Bill Cosby, 77, wants to see nicer and smarter older people on TV like him and his wife’s 92-year-old mother.
His family doesn’t fight, they “fence” like swashbucklers, he said.
“Everybody is laughing at her punchlines,” Cosby said of his mother-in-law. “She walks two miles, and goes up and down steps. She’s wonderful. She’s clear. She’s always thanking everyone for whatever they’re doing. She doesn’t forget anybody’s name. And she eats forever.”
Consequently, Cosby is creating a new NBC show about smart, sweet grandparents, instead of the bumbling, hot-headed granny characters we often see on TV.
Three decades ago, Cosby played the wise and gentle patriarch Dr. Cliff Huxtable. Now he will portray a grandfather like those who were on the No. 1 hit “Cosby Show.”
I asked Cosby — who performs Friday at Treasure Island — how this 2015 NBC show got off the ground.
“I was writing a thing about trying to help your grandchild with second-grade math,” and he was marveling at how life has changed in 70 years for kids and adults.
Cosby is confident the show will be hilarious, and that it will connect with viewers.
I agree with Cosby’s views about TV seniors.
“I loved my grandmom,” I said, “She taught me to be grateful, and she taught me to be considerate, and she wasn’t angry, she was full of love. Where are these people on TV?”
“Right!” Cosby said. “There’s nothing wrong with it (portraying good people).”
Cosby also wants TV writers to do a better job of creating good kid characters instead of “young bodies with old brains.”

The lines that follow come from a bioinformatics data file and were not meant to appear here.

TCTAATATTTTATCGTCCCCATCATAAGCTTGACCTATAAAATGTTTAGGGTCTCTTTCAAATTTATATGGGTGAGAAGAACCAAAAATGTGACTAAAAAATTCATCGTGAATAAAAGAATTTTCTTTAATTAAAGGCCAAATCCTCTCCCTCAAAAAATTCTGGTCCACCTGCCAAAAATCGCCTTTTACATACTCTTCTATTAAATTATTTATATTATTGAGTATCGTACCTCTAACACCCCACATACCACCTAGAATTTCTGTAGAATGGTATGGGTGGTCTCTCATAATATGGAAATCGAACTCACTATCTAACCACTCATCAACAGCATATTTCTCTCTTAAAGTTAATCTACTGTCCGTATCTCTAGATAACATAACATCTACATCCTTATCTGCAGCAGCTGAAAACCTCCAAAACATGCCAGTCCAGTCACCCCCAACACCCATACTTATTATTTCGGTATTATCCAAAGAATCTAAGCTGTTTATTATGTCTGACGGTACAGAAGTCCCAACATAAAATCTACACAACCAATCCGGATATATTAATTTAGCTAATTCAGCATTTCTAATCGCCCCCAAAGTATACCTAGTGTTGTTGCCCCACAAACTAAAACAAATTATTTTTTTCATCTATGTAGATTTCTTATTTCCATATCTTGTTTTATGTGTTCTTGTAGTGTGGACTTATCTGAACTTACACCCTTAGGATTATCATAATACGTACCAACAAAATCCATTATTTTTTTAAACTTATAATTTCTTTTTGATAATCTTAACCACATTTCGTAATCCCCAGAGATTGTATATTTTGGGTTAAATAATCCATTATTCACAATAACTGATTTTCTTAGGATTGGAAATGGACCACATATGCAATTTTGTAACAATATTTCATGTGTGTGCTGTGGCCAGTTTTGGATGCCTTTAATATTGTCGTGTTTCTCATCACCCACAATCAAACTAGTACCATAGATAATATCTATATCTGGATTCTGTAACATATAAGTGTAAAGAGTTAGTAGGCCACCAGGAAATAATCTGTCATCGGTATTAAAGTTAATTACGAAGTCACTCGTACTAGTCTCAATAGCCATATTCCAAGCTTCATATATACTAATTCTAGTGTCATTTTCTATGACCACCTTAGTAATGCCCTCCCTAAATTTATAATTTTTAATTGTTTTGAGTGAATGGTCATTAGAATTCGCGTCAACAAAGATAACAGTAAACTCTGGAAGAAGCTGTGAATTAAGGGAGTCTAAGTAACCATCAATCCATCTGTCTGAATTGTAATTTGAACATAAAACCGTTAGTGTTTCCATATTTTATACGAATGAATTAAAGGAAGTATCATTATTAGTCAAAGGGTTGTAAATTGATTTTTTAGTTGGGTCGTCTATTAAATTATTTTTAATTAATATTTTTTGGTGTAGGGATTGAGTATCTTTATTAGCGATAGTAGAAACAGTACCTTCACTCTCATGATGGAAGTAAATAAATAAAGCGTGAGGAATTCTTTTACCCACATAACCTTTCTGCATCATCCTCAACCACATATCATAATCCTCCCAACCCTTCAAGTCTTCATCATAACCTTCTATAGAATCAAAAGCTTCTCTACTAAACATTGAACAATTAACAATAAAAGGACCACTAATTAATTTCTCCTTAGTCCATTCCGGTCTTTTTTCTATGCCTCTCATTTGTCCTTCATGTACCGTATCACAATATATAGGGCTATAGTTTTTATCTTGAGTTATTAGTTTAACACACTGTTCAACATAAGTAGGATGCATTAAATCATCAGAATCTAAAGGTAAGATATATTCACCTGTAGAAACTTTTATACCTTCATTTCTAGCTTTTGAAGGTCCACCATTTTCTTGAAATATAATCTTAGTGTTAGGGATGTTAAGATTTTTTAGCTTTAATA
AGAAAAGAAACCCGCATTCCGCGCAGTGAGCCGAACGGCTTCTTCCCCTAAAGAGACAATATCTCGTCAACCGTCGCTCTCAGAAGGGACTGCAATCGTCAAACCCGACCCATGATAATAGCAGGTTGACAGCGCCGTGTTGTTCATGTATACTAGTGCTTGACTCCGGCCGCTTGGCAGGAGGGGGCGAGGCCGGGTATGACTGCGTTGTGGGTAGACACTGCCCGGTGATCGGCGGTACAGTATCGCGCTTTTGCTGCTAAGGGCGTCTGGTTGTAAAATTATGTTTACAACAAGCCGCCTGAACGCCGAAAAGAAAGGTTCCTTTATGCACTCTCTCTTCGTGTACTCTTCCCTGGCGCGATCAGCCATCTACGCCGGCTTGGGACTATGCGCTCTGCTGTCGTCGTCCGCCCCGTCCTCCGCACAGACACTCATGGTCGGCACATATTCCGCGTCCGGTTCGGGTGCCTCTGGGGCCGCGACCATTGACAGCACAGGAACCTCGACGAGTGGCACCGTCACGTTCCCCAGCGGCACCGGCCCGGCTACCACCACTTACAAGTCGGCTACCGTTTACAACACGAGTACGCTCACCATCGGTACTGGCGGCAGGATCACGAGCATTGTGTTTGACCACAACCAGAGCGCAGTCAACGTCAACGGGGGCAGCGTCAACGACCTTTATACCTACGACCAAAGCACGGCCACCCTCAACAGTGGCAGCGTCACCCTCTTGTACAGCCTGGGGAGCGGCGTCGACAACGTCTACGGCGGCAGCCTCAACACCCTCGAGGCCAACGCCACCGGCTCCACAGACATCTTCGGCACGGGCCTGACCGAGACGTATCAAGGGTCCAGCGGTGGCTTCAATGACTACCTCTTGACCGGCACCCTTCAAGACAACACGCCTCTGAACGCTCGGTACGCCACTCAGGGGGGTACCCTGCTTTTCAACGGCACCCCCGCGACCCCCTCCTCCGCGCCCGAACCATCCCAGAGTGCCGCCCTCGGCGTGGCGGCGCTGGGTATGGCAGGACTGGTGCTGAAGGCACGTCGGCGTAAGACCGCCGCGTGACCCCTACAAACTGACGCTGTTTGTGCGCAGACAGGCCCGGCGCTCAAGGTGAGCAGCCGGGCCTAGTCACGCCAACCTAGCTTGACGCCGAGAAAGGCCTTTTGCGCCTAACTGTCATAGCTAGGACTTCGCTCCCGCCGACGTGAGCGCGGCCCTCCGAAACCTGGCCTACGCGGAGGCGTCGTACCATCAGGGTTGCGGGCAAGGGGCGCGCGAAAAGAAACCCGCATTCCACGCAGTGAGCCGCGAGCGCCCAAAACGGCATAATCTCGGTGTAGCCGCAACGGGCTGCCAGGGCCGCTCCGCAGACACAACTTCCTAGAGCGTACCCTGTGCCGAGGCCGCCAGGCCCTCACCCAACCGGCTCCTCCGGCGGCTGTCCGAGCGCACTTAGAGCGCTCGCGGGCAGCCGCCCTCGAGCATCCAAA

“If you’re a kid growing up, all you have are these shows where grownups are doing children’s voices, and there’s really not much of a story, just a lot of whiz, and noise, and bang. You’re lost in terms of how to deal with each other.”
And husbands and wives on TV seem to bear little relation to actual couples, he said.
Cosby said scripts often seem as if writers went to college, decided to write comedy, then figured it was time to negatively “pay their parents back.”
“The people they want to dice up happen to be their parents,” Cosby said. “They’ve taken parental authority to the point of: I will get you later for this.”
We’ve also become inured to watching violent “slop” movies “where you blow up the world to save the world,” or murder mysteries that make us shrug and say, “Yeah, OK, somebody killed somebody.”
Then I told Cosby something I’ve wanted to tell him all year:
I wrote my first novel earlier this year. It’s in the editing process. And there are no guns in it, there are no chases, there’s no cussing, there’s not even any currency or religion in it. It’s just a sweet tale of kind people, with no artificial conflict, and it’s great.
My girlfriend said, “You’re naughty, how did you end up writing this G-rated feel-good book?” I said, “I keep interviewing Bill Cosby, and it rubbed off.”
Cosby was happy to accept my thanks.
“What you found, I’m sure, is when you got rid of all the typical, it led you to some places where there’s fun,” Cosby said. “And there’s fun in dialogue as your characters speak to you.”
That’s correct, Dr. Cosby.
Doug Elfman’s column appears on Tuesdays, Thursdays and Saturdays. Email him at firstname.lastname@example.org. He blogs at reviewjournal.com/entertainment/reel.